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Discussion Starter · #4 ·
Yes, I probably need a better pfd jacket for kayaking. The primary mistakes with my pfd were: 1. jacket not tight enough (only one strap was properly buckled). 2. Crotch strap was not on (that is not always comfortable for kayaking).
Once you are in a cold drink any adjustments are almost impossible.
My idea was not so much to get back in the kayak but to lay on top of it to minimize cold water exposure and get to shore faster. I wasted a lot of time and energy trying to do that. I was very clumsy in all this wet gear and C-1 is almost like a log to climb on.
 

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Kudos krisskross for posting your experience. I'm happy that you can.

I used to keep my kayak on my car so I could stop at the local lake on my way home from work. Even though I planned only a short paddle I always let someone know where I was going and when I expected to get off the water. An abbreviated float plan in case something happened. Sometimes it was an email home, sometimes a sticky on the fridge before I left in the morning.
 
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Discussion Starter · #6 ·
Yes, notifying others when going on a solo trip is always good.
The two biggest surprises for me were:
1. how quickly you lose strength in cold water. I was in the water for about 15 minutes, 20 at the most and when I got to shore I was totally spent. My legs were like jelly.
2. How hard it is to swim to shore in cold water with all the gear on. I had my wet suit boots on so at least they were not clumsy. The windbreaker jacket I had under the pfd was very snug and once it got wet it was restricting my arm movement a lot.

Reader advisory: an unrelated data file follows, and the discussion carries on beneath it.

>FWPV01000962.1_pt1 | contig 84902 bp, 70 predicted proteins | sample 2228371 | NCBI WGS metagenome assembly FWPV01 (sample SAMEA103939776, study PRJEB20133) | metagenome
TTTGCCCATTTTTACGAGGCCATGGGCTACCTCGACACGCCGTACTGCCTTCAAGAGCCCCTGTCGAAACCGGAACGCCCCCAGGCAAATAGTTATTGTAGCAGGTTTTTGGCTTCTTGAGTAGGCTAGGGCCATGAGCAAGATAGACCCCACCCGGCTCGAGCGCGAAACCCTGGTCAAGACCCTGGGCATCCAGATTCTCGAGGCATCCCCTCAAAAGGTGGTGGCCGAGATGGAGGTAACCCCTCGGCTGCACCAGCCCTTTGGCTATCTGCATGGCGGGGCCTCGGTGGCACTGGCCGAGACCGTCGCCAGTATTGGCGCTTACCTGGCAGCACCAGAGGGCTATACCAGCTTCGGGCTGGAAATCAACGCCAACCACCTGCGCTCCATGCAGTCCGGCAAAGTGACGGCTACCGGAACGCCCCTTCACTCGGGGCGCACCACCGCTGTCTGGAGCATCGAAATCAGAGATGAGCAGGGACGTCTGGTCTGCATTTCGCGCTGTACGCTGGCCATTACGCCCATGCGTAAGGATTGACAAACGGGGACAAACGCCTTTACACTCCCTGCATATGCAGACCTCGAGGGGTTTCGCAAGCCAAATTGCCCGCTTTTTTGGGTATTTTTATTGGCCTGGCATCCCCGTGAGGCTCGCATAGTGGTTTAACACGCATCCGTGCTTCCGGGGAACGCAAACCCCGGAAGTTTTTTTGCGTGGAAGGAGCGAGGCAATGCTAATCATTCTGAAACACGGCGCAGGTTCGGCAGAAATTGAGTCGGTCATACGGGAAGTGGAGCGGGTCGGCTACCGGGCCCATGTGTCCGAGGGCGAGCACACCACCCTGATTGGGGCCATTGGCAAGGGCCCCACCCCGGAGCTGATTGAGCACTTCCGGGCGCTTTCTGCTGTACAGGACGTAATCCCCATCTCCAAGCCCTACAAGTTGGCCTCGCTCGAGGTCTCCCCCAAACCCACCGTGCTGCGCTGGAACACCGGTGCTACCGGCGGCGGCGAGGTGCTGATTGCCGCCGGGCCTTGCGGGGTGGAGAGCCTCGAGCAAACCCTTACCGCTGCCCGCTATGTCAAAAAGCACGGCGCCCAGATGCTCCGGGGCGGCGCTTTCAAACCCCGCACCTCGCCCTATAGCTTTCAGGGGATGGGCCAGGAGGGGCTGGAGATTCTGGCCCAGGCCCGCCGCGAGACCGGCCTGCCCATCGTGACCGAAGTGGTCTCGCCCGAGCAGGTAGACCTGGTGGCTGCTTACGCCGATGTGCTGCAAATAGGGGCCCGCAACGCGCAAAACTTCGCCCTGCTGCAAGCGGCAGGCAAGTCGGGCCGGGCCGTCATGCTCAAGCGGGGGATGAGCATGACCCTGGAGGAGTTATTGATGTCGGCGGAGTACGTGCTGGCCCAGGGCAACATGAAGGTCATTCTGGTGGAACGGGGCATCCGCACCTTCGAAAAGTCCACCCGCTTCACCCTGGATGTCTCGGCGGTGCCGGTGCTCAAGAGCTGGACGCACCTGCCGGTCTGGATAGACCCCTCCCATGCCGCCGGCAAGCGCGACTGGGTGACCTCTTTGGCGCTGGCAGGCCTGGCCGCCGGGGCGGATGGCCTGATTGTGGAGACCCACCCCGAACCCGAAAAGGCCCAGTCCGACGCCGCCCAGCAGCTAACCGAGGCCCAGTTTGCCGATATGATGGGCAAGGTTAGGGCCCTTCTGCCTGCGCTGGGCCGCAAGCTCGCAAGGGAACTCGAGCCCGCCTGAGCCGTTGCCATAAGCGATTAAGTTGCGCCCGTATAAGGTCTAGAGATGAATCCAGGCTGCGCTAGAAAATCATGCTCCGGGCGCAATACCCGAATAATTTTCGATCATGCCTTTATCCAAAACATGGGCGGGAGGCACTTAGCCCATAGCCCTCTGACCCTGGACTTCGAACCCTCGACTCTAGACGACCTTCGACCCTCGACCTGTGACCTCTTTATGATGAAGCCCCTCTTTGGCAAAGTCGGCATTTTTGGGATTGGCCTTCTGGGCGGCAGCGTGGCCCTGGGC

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Good postings, Kriss.. 'obvious' lessons relearned and you may have prevented someone else from having to 'learn' them again.

Like Donna, glad you could post and that you weren't subject of a 'News Feed' thread...
 

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Yes, notifying others when going on a solo trip is always good.
The two biggest surprises for me were:
1. how quickly you lose strength in cold water. I was in the water for about 15 minutes, 20 at the most and when I got to shore I was totally spent. My legs were like jelly. ...
One of my pet peeves are books and instructors who trot out charts that say "you'll become hypothermic in X amount of time in X temperature water" when there are so many other variables involved. My fear is that too many people look at those charts as the rule rather than a guideline. Other factors include your overall health (I have mild Raynaud's so it will happen more quickly), whether and when you've eaten, whether you've had alcohol, how much body fat you carry, etc. A skinny adult may succumb before a really fat child yet I see books that say children will get hypothermia faster than an adult, period. There are no absolutes.
 
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Discussion Starter · #9 ·
Like Donna, glad you could post and that you weren't subject of a 'News Feed' thread...
No kidding... When I was in the water initially, I was thinking "this is not too bad, at least I'm close to the shore". But after 10 minutes in the drink I started having pretty dark thoughts.
 

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Discussion Starter · #10 ·
One of my pet peeves are books and instructors who trot out charts that say "you'll become hypothermic in X amount of time in X temperature water" when there are so many other variables involved. My fear is that too many people look at those charts as the rule rather than a guideline. Other factors include your overall health (I have mild Raynaud's so it will happen more quickly), whether and when you've eaten, whether you've had alcohol, how much body fat you carry, etc. A skinny adult may succumb before a really fat child yet I see books that say children will get hypothermia faster than an adult, period. There are no absolutes.
True. But at the same time these charts give you some point of reference. One other surprise for me was that the water did not feel very cold. In the past I would skinny dip in cold, winter waters from time to time, and the water always felt like ice. This time the water felt cold but all the adrenaline made it feel somewhat bearable. Which was good. My thinking continued to be rather clear. Of course, I was in the cold water for a relatively short time.